Utility scores and/or weights will clearly influence performance matrix outcomes. Sensitivity analysis can also be performed by reiterating the analysis using different scores or weightings. This is a useful and important approach that enables the MCA methodology to be used as a negotiating tool in the decision-making process, allowing areas of stakeholder agreement and disagreement to be highlighted.

A substantial knowledge pool exists about human exposure to arsenic contamination; the scale of contamination in many regions is well documented, human health effects are known and understood and potential technological solutions have been elucidated. However, the implementation of successful mitigation requires this knowledge to be applied more effectively. This can only be achieved by enhancing the understanding of the interactions between socio-economic and scientific issues, thus enabling practitioners to develop effective and appropriate mitigation programs.

Cairncross, S. and Valdmanis, V. (2006) “Water Supply, Sanitation, and Hygiene Promotion.” In Jamison et al. (eds): Disease Control Priorities in Developing Countries (2nd Edition),ed. , 371-388. New York: Oxford University Press. <>.

Caussy, H. and Priest, N. (2008) “Introduction to Arsenic Contamination and Health Risk Assessment with Special Reference to Bangladesh.” Reviews of Environmental Contamination and Toxicology. 197. [In Press].

Ellis, J.B. and Garelick, H. (2008) “A Multi-Criteria Approach for Assessing Options to Remediate Arsenic in Drinking Water.” Reviews of Environmental Contamination and Toxicology. 197. [In Press].

Feldmann, J. (2008). “On Site Testing for Arsenic: Field Test Kits.” Reviews of Environmental Contamination and Toxicology. 197. [In Press].

Garelick, H. et al. (2006). “Remediation Technologies for the Removal of Arsenic from Water and Wastewater.” An IUPAC project presented at the IUPAC 43rd General Assembly, Beijing, China.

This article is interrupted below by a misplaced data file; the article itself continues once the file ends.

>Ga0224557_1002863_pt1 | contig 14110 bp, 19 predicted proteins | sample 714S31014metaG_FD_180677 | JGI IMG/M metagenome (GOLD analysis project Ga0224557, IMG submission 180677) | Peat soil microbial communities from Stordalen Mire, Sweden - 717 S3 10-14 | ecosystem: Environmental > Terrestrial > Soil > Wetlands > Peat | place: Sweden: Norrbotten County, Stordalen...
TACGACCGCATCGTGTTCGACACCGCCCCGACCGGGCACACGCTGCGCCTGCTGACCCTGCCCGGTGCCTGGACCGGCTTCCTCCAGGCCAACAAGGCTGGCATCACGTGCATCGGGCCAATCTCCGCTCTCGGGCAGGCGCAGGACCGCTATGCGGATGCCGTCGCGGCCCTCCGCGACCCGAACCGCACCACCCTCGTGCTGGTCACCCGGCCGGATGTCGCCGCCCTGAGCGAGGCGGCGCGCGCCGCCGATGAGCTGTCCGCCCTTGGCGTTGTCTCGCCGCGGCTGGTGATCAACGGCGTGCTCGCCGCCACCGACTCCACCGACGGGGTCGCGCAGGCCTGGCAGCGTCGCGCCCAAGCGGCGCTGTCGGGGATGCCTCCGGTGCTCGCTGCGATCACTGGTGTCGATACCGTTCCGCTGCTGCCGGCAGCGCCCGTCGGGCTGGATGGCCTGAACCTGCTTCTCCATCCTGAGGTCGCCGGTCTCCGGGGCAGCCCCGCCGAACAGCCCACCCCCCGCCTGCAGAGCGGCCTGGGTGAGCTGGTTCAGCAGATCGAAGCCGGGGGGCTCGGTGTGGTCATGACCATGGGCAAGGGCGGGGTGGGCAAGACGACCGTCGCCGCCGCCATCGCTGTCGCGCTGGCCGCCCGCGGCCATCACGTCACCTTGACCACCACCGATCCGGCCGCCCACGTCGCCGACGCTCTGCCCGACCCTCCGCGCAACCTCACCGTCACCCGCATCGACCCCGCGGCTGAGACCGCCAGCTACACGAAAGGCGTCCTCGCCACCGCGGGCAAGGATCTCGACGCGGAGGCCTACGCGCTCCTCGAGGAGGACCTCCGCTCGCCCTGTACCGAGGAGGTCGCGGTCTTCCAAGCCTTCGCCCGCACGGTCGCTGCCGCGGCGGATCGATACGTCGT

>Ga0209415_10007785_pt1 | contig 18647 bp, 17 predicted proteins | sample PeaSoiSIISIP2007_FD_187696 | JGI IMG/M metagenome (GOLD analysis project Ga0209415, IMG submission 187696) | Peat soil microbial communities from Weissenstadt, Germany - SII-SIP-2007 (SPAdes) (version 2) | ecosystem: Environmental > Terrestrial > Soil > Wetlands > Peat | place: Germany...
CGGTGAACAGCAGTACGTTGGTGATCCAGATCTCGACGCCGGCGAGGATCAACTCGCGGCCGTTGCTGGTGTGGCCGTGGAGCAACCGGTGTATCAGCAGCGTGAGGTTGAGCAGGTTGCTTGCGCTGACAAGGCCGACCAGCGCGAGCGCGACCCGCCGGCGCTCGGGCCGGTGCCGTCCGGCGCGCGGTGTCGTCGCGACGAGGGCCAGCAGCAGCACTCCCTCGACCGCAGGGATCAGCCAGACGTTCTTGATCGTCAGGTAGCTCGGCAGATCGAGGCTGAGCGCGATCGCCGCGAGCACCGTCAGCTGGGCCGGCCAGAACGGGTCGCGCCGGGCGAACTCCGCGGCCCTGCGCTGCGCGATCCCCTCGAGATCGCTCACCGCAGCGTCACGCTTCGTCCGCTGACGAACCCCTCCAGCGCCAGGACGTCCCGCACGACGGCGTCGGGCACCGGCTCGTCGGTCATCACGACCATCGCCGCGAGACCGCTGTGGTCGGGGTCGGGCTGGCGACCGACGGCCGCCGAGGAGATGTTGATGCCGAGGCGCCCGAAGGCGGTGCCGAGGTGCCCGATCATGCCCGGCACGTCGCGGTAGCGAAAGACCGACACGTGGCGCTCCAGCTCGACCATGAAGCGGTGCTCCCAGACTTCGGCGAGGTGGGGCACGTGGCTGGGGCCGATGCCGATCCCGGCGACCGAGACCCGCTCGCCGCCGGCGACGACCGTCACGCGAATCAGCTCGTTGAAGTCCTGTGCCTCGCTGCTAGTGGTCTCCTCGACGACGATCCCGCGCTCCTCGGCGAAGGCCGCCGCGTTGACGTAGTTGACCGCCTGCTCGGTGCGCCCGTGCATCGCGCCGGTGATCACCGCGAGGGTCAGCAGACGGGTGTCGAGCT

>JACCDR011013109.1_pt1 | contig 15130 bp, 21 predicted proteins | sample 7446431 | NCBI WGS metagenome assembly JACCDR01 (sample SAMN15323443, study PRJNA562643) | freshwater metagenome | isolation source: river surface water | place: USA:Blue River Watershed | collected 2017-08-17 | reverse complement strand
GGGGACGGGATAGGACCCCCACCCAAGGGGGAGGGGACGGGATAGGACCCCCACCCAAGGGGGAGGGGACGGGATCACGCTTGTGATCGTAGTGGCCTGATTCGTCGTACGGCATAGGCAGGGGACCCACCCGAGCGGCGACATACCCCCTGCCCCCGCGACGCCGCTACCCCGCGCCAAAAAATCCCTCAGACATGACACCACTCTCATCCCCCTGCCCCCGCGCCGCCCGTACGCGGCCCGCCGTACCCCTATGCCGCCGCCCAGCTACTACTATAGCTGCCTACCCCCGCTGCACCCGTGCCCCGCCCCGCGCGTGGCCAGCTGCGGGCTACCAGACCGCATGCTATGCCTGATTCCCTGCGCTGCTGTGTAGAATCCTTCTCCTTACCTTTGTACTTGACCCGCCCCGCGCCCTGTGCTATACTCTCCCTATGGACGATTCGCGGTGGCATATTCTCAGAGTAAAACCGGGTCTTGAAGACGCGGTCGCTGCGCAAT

Garelick, H. et al. (2008). “Arsenic Pollution Sources.” Reviews of Environmental Contamination and Toxicology. 197. [In Press].

Jones, H. et al. (2008). “Case Report: Arsenic Pollution in Thailand, Bangladesh and Hungary.” Reviews of Environmental Contamination and Toxicology. 197. [In Press].

Keusch, G.T. et al. (2006). “Diarrheal Diseases.” In Jamison et al (eds): Disease Control Priorities in Developing Countries (2nd Edition), ed. , 371–388. New York: Oxford University Press. <>; Chapter 19.

UNICEF (1998) The State of the World’s Children 1998.

Vaughan, D.J. (2006) “Arsenic” Elements 2: 71–75.

Visoottiviseth, P. and Ahmed, F. (2008) “Technology for Remediation and Disposal of Arsenic.” Reviews of Environmental Contamination and Toxicology. 197. [In Press].

WHO (2006) Guidelines for Drinking-Water Quality. Volume 1—Recommendations. First addendum to third addition. <>

WHO (2008) “Water Quality Interventions to Prevent Diarrhoea: Cost and Cost-Effectiveness” (T.F. Clasen, L. Haller) Geneva 2008 WHO/HSE/WSH/08.02

*This article arose from work carried out by an IUPAC project (2003-017-2-600) sponsored by the Chemistry and the Environment Division (VI). The participants were F. Ahmed, G. Borbély, M.K. Bux, D.H. Caussy, A. Dybowska, J.B. Ellis, J. Feldmann, R. Földényi, Z. Galbács, H. Garelick, H. Jones, N. Kováts, N. Priest, Y. Shevah, E. Valsami-Jones, and P. Visoottiviseth.

Hemda Garelick <[email protected]> is a professor in the School of Health and Social Sciences at Middlesex University, The Burroughs, London, United Kingdom. Huw Jones <[email protected]> is a professor in the Department of Natural Sciences at Middlesex University.


Figure 2. Worldwide distribution of arsenic contaminated regions, showing source of arsenic and numbers of people at risk of chronic exposure. Note: estimates of people at risk of poisoning are very difficult to quantify, particularly in areas where geochemical surveys are limited. These estimates are broad and are based on four criteria: 1) prevalence of current recorded cases of arsenicosis, 2) likelihood of ingested concentrations exceeding 50 µg/L) number of people living in exposed areas, 4) likely ability of region to mitigate/remediate against contamination. [View larger image.]

Map References

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Table 2 provides an example of the MCA procedure in which a performance matrix is constructed from utility scores for each key performance indicator. [View full-page pdf.]